What is Humification?
Humification implies humus formation. Humus is a black amorphous material formed by microorganisms' decomposition of dead and decaying organic matter. This humification definition explains what is humification.
Humification meaning varies with mineralisation. In mineralisation, inorganic nutrients are recycled, as the name suggests. In order to form inorganic compounds, organic matter can further decompose.
Organic matter is converted into organic polymers in the process of humification, which are stable and cannot be further decomposed by organisms and remain as humus.
In environmental studies, humus (stems from the Latin humus for 'earth') refers to the amorphous fraction of soil organic matter without the "cellular cake structure characteristic of plants, micro-organisms or animals". The bulk density of the soil is greatly influenced by humus and contributes to its retention of moisture and nutrients.
While the terms humus and compost are used interchangeably informally, they are separate components of soil with distinct origins; humus is formed by anaerobic fermentation, while compost is the product of aerobic decomposition. Humus is often used in agriculture to describe mature or natural compost collected from a forest or other random source for use as a soil conditioner. A topsoil horizon that includes organic matter is often used to describe it.
More specifically, humus is the dark organic matter that forms in the soil, particularly through the action of anaerobic organisms, when dead plant and animal matter (including aerobic compost) further breaks down. There are many nutrients in humus that enhance soil health, the most significant being nitrogen. The proportion of humus carbon to nitrogen (C:N) is 10:1.
Humification Process in Soil
The humification process in soil takes place by rock weathering, humification of plant remains and laterisation.
By chemical or mechanical means, weathering is the degradation of rocks into smaller parts. It is essential for soil formation and growth. The mineral content of the soil is given by weathering.
The features of the soil are influenced by such minerals. Chemical rock weathering changes the pH of the soil.
Carbonation releases calcium, making the soil more alkaline. The soil texture may also be affected by chemical weathering. Hydrolysis transforms granite feldspar into Kaolin clay that gives a clay-like texture to the soil. Chemical weathering can also influence the colour of the soil. The composition of the soil is determined by mechanical weathering.
In the humification process, the decomposition of plant twigs, wood, etc. creates humus. Humification determines the consistency of the soil, its colour and texture.
The humus-rich soil is black or dark brown in colour. Also based on humification is the water content of the soil.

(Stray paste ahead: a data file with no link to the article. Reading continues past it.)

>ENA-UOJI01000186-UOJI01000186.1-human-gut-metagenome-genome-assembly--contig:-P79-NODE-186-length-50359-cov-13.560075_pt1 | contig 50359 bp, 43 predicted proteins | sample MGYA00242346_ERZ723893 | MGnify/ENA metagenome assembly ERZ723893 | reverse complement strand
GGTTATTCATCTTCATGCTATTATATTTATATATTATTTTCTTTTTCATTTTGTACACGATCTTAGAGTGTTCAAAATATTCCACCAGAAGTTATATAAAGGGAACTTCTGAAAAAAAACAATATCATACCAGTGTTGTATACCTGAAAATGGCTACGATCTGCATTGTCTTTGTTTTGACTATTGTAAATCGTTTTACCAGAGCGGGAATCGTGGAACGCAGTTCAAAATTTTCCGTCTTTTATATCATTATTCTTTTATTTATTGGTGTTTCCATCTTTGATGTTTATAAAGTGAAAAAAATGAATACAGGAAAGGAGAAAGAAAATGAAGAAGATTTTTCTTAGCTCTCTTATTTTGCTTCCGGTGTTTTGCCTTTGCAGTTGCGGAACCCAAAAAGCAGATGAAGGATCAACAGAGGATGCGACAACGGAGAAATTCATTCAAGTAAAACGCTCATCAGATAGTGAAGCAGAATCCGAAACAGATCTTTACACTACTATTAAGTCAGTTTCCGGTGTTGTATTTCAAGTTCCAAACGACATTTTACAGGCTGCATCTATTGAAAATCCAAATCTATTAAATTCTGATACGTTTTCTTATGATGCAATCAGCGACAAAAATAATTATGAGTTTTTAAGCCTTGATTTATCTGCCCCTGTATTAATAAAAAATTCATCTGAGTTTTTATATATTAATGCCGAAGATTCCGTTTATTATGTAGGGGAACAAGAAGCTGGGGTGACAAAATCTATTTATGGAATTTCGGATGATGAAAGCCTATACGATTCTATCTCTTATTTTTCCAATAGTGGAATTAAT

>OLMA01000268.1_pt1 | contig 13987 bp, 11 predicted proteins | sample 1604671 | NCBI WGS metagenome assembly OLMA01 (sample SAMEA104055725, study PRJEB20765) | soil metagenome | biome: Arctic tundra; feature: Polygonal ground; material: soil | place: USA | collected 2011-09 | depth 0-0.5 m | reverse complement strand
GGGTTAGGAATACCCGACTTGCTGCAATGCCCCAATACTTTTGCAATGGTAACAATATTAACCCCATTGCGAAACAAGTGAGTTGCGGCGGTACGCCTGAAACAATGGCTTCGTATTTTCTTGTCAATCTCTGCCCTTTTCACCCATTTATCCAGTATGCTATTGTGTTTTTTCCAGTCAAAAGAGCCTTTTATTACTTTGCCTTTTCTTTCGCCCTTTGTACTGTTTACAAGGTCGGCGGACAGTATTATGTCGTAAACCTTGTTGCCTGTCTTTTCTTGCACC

Humus supports in binding of the soil particles. For the growth of microorganisms, humification preserves the optimal pH in the soil. It enhances soil fertility and the soil's organic content.
It is a type of chemical weathering which includes carbonation, oxidation, and leaching. This natural process can directly affect soil growth, affecting the water content, pH, and structure of the soil.
This process is observed to happen in the areas including hot areas such as equatorial settings (The Amazon in South America). The soil texture is influenced by laterisation.
Mineral grains are dissolved, preventing the formation of crumbly nature of the soil and therefore leading to the production of platy soils like latosols in turn.
The pH of soils is also affected by laterisation.
Extreme leaching is found to occur in areas including equatorial rainforests with heavy monsoon precipitation. By the leaching method, the minerals are removed, leaving more acidic soil water in place.
Advantages of Organic Matter and Humus in the Soil
Some agree that the significance of chemically stable humus is the fertility it gives to soils in both a physical and chemical context, while some agricultural experts focus more on other characteristics of it, such as its capacity to suppress disease.
By increasing microporosity, it helps the soil in maintaining moisture and promotes the development of good soil structure.
The introduction of oxygen into complex organic molecular assemblages produces several active, negatively charged sites which bind positively charged ions (cations) of the plant nutrients, making them more accessible to the plant through ion exchange. Humus facilitates the feeding and reproduction of soil species, and is also defined as the "life-force" of the soil.
The mechanism by which soil organic matter is transformed into humus feeds the population of soil microorganisms and other creatures and thus maintains high and stable levels of soil life.
The rate at which soil organic matter is transformed into humus encourages or limits the coexistence in the soil of animals, plants, and microorganisms.
Stable humus and Effective humus can be stated as the additional sources of nutrients for the microbes such that the former provides an easily accessible supply and the latter serves as a reservoir of long-term storage.